We have come a long way over the past 15 years. I still remember when all we were was Cheryl Lowe (mom), Brian Lowe (son), and me, and all we had to offer was a little blue book called Latina Christiana. As you can imagine, we have a few more things to offer now than we did way back then. But while we have more products and services to offer, the vision that we had 15 years ago is still the same.

We believed then—and still believe today—that education is about training the mind, not training for a job. That is what has always appealed to us about classical education: it offers us a structured way to view the world. And if our view of the world is structured and orderly, then our way of teaching about the world to our children can be structured and orderly as well.

We have long advocated, for example, what we have called a “Latin-Based Curriculum.” One of the reasons we think this is so important is that the Latin language is characterized by structure, order, and discipline. It offers us the clarity and regularity we often associate with mathematics but rarely, if ever, achieve on the language side of our curriculum.

Latin is the best anchor for our language arts program because it gives us a systematic way to approach language. This was once common wisdom among educators. Only in relatively recent times have our schools abandoned their focus on classical languages.

Until about the 1920s, all good schools – and many that were not so good – trained children in language skills by focusing on Greek and Latin. The idea, as unintuitive as it now seems, was that you learned your own language best by the ‘indirect method’, by studying another language. Lest this seem preposterous, remember that most great civilizations have done this. The great Roman writers were trained in Greek. In fact, when the Roman upper classes educated their children, they either sent them to Greece to be educated or they hired a Greek tutor. And more recently, all of the great modern writers who have created our literature in the modern languages did not study their own languages; they studied Latin and Greek!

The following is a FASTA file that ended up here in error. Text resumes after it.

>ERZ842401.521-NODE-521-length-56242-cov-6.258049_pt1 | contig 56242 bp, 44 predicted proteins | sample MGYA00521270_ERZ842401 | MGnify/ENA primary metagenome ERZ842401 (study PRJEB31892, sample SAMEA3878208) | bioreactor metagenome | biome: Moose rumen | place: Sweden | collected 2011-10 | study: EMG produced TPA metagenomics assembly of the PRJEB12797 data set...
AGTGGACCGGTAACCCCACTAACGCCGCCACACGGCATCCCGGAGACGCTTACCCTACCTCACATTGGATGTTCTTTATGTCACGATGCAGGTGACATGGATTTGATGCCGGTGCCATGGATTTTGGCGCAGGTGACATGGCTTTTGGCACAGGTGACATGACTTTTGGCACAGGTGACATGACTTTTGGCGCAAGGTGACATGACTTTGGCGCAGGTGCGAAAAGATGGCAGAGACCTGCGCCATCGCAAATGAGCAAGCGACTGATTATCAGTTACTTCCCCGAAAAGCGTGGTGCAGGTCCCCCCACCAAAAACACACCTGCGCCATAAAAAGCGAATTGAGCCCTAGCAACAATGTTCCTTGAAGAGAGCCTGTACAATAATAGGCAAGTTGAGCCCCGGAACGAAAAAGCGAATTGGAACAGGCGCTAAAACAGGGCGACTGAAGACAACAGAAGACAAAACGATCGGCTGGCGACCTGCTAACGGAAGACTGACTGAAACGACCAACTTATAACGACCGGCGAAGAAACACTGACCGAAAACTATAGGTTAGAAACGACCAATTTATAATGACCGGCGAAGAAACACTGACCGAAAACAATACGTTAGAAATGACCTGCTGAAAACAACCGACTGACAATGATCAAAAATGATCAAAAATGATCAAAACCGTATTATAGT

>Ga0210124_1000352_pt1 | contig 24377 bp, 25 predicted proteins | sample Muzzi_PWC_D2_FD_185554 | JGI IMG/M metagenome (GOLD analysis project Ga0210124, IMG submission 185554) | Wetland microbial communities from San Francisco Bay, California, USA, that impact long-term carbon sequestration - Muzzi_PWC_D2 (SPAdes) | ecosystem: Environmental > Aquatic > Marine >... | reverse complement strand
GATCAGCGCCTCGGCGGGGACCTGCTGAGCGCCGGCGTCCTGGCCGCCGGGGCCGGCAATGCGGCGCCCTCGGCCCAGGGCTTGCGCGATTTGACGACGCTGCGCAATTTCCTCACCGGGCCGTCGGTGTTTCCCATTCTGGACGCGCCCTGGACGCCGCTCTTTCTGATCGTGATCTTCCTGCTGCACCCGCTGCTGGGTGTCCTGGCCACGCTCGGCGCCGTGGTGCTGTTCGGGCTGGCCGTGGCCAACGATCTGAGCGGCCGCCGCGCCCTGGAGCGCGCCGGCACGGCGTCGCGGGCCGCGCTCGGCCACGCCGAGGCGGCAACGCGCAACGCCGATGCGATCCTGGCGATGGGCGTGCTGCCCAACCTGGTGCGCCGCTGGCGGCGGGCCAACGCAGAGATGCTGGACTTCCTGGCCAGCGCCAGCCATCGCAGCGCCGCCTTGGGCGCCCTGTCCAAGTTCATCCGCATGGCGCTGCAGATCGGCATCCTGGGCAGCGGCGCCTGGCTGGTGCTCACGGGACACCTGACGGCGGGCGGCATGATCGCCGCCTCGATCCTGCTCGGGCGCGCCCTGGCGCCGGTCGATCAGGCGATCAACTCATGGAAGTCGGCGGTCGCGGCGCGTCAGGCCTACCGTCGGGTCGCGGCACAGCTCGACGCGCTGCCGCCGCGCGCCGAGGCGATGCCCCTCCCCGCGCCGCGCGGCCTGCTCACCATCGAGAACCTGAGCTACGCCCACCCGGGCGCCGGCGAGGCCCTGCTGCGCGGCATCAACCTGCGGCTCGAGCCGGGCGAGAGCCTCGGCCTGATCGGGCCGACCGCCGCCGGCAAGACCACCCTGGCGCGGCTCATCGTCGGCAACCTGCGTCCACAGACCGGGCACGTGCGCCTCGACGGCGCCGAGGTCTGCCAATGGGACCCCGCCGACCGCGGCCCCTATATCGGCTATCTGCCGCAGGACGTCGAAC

Latin offers the perfect way to study our own language because it is regular and can be observed with a more objective eye–something that is difficult to do with our native English. Often Latin can convey in five words what it takes ten words to say in English. That is why mottoes have often been formulated in Latin: they need to be short and sweet. Latin is also a very consistent language; the rules almost always apply. This is in contrast to modern languages, especially English, where irregularities abound. If you have ever taken a modern language such as French or German, or have learned English as a second language, you will know what I am talking about.

But more importantly, Latin helps us understand language because, unlike English, Spanish, French, and most other modern languages, it is inflected. An inflected language is one in which words change their forms depending on how they operate in a sentence. In other words, if a word is used as the subject of a sentence, it has a particular ending to tell you that. If it is used as the direct object, it will have a different ending. It will use yet another ending if it is the indirect object, or if it is being used with a preposition, and so on.

Now, one of the things this does is make the language more complicated. But the other thing it does is allow us to see the grammar in the sentence. In English, the grammatical cases (subject, direct object, etc.) are merely abstractions; you don’t see them. In Latin, you see the grammar; it is not just an abstraction because the word endings are like little billboards advertising each word’s function. This means that you have to come to terms with grammar. You can’t avoid it in Latin.

These are just several of the reasons Latin is the ideal basic language study. We have always said that it is the grand unit study for language. It pulls everything together, from history to grammar.

We often joke in the office, amidst all the seemingly endless chores that must be performed in running an education business, that what we are about is ‘saving Western civilization.’ We say it jokingly, but we are half serious. And we think our original intuition about the importance of starting with the little things has proven true. Latin is the mother tongue of the West. It was the language through which our culture came to us. If you want to revive the culture, you have to start by reviving the language that nourished and sustained it—and transmitted it to us.

 

This article has been slightly modified from its original version, first published in The Classical Teacher, Winter 2005. Reproduced with permission.

Martin Cothran is the editor of the Classical Teacher and the author of Traditional Logic I & Traditional Logic II, Material Logic, Classical Rhetoric, and Lingua Biblica, published by Memoria Press.


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